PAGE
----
Posts: 48
Registered: ‎08-10-2010

De Quervain's Tenosynovitis Update



I went yesterday to an orthopedic hand surgeon and he gave me a cortisone shot.  If not better in 2 weeks then have to call for another for end of April.  Still pains and was so painful when that shot was given.  Have to watch my blood sugar because it can rise with the injection  Being a Diabetic I have to watch my blood sugar for a couple of days.  Does anyone remember how long it took for the cortisone injection to kick in?  If they don't work then he said the step is surgery.  Can you tell me if you had the surgery how long was the recovery? 



Linda S.

Trusted Contributor
Posts: 1,356
Registered: ‎06-13-2017

Re: De Quervain's Tenosynovitis Update

If the cortisone is going to help you should start telling a difference within a few days. Good luck.

Honored Contributor
Posts: 13,913
Registered: ‎03-10-2010

Re: De Quervain's Tenosynovitis Update


@Pasta Lover


As I explained in my other post, my Tenosynovitis was in both lower legs, at different times. The only cortisone shot I have ever had was in my shoulder, for bursitis and tear in my rotator cuff. Started working within minutes for me.  Hope this helps you and keeps you from needing surgery.


Nice of you to update here, I appreciate it and wish you the best,





Honored Contributor
Posts: 34,579
Registered: ‎03-09-2010

Re: De Quervain's Tenosynovitis Update

@Pasta Lover


My stylist has this and wears a finger brace for it.

Hope yours responds to the shots.

~Have a Kind Heart, Fierce Mind, Brave Spirit~
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Posts: 1,934
Registered: ‎05-09-2014

Re: De Quervain's Tenosynovitis Update

My hand surgeon warned me that diabetics do not generally have good results with a cortisone shot for that condition (and I had experience with a shot for “trigger” thumb, too). He felt he had to try the least invasive step initially to try to clear the condition and I had an appoint for 2 weeks later to check results. The cortisone shot did not work; there was no difference in my condition in any amount of time within those two weeks.  I did not have another injection.  


The fact that the hand surgeon was right in his doubt the cortisone would be effective actually gave me more confidence in his judgment and experience. He was very aware of the vulnerability of diabetes to these types of hand malfunctions and that helped me believe in his assessment that surgery was the necessary treatment. 


So I had surgery to correct the problem. I went home with my hand wrapped in considerable padding and protection but my fingers were left exposed to the first knuckle so I could tie my shoes and hook my bra. I live alone so being able to dress myself and get stuff done myself was imperative.  I had very little post-op pain. Tylenol worked fine. There were no extremes to endure. I went back in 5 days and all the covering was removed and reduced to just a neat bandaid.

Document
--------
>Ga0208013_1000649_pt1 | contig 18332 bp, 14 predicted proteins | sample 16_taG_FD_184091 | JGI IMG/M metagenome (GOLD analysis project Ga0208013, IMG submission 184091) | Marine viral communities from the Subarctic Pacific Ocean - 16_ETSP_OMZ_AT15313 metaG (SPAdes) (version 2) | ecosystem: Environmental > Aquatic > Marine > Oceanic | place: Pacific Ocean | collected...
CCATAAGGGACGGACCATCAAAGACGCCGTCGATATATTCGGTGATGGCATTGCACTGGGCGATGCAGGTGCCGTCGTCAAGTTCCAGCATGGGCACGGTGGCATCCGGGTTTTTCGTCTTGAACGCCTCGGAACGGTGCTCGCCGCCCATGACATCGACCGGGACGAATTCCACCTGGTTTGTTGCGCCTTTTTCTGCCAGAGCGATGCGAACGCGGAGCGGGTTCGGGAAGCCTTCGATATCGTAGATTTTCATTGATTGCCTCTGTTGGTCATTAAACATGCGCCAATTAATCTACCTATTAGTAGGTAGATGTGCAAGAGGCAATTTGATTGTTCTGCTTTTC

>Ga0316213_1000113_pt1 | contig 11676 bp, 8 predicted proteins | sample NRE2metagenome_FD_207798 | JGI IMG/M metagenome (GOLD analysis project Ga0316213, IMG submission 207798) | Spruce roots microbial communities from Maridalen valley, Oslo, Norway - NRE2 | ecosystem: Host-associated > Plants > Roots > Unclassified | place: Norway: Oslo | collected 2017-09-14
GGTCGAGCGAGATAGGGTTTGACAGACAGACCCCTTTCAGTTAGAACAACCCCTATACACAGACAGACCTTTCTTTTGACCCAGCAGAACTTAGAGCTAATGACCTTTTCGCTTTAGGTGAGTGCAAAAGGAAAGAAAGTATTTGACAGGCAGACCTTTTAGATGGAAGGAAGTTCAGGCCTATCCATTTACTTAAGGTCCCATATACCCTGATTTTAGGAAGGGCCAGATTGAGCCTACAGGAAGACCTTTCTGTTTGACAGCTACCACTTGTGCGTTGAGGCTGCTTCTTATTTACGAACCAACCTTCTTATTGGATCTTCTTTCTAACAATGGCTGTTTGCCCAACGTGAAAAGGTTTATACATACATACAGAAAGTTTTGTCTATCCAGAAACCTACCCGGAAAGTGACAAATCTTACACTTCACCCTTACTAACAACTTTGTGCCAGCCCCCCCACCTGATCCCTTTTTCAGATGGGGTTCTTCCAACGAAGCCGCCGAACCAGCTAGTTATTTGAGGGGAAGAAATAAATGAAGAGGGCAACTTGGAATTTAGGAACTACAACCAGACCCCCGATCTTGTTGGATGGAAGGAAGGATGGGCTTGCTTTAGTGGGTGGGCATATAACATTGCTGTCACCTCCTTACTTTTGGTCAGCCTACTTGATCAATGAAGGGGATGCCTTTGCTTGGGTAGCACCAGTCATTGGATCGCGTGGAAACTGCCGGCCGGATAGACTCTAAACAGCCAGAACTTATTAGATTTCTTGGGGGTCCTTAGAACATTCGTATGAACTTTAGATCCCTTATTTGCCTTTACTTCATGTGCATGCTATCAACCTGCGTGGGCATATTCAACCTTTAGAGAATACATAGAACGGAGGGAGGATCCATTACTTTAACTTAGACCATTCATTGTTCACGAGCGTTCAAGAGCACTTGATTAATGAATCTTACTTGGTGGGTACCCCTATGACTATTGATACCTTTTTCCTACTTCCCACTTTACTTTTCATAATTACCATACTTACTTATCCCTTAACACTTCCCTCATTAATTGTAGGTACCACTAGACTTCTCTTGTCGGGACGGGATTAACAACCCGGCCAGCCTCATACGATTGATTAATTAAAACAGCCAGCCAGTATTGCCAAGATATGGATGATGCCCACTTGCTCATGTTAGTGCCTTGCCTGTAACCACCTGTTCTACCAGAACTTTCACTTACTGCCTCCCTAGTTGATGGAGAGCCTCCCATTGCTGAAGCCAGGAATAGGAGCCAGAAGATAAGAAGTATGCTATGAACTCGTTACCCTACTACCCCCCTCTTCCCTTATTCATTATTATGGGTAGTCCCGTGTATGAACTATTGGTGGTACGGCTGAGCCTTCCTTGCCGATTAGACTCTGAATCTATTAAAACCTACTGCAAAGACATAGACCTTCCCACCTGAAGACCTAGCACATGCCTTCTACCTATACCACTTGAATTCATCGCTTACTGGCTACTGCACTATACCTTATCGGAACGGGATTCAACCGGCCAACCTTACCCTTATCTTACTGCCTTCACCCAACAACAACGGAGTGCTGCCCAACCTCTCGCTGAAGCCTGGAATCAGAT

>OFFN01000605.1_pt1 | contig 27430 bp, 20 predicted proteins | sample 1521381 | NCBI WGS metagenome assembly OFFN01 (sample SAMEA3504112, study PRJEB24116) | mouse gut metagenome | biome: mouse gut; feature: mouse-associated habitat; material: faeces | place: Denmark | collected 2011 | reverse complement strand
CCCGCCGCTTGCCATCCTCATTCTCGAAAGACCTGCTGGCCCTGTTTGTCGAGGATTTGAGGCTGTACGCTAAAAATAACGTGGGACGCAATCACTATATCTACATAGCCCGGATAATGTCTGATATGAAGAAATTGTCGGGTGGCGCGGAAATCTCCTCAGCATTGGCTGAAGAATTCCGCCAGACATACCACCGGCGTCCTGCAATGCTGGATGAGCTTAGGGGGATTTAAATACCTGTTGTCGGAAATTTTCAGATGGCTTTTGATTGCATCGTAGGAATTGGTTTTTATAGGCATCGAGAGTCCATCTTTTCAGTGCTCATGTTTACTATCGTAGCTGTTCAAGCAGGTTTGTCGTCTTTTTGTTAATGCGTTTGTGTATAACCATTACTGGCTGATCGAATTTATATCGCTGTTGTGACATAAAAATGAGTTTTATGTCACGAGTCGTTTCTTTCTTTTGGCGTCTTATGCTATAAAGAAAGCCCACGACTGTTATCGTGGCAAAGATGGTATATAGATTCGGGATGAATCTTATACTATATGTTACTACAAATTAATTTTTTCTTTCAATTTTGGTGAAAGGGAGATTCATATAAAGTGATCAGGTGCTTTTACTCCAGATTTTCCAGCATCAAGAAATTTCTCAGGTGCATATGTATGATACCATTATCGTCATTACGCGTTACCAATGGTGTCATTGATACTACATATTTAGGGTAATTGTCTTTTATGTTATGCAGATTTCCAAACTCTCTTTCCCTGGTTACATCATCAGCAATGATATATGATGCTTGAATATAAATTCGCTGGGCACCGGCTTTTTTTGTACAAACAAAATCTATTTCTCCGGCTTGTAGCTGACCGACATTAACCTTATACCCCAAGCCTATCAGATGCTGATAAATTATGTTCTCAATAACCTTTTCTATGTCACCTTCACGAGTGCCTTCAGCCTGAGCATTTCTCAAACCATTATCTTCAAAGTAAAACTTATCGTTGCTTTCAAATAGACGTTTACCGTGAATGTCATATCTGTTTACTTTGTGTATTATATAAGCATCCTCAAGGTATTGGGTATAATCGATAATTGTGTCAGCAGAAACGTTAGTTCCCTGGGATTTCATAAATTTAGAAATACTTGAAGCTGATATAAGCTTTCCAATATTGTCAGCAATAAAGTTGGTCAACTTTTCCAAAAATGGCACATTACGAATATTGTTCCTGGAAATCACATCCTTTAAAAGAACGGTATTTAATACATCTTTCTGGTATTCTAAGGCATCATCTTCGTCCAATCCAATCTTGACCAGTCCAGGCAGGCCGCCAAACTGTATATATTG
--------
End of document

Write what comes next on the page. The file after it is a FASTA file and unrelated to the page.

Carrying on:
In a week more the stitches were removed and nothing covered the now-healing incision wound. Throughout the healing I had nearly no pain or worry and I was able to maintain my regular habits.


A physical therapist gave me a half hour immediately following the suture removal to teach me some routines to help me regain strength and function.  He demonstrated the particular exercise and had my “good” (left) hand perform it easily and correctly. Then I tried it on the afflicted hand, which was not surprisingly lousy at some of it. I got trained on how much to do, how often, and advised of benchmarks to look for for progress. 


Within 4 weeks of the surgery I was getting quite adept and the incision was healing nicely. Diabetes may thwart skin healing, so it took a while before it looked less noticeable. By practicing my PT exercises a few times a day, I had normal function, no pain, and visibly acceptable healing by 6 weeks. 


I had had been advised to ser the surgeon if any concerns arose interfering with full hand function and there were none.   I never returned to his office after the day the tiny few sutures were pulled and I got my PT instructions.


You are unlikely to have success with any cortisone shot if you have diabetes (I understand the disappointment) and I would not advise a second shot. Accept surgical repair with confidence and know you will gain back your hand with competence and convenience in a matter of a few weeks. 


The only outside help I had was a kind neighbor who drove me to the surgical center at the crack of dawn for my procedure and waited to drive me home. After that, I drove myself to all follow up appointments. 


Wishing  you good luck and complete recovery. Don’t be scared. 

Sorry if this was TMI. I thought a full picture of it would make it realistic and less worrisome. 


Esteemed Contributor
Posts: 6,407
Registered: ‎07-07-2010

Re: De Quervain's Tenosynovitis Update

@Pasta Lover, I have had cortisone shots in my knee, shoulder, foot, and IT band.  Most of the shots showed improvement almost immediately.  I had to have surgery for my knee, which still is not working out so well, even with an additional cortisone shot after the surgery.  Today, I went to a seminar for stem cell and I have an appointment next week.  I do not want knee replacement, so I hope that the doctors there can answer my questions as I make a decision, whether stem cell or just deal with the pain.


@hckynut, John, you probably have some advice for me.

The next time that I hear salt and ice together, it better be in a margarita!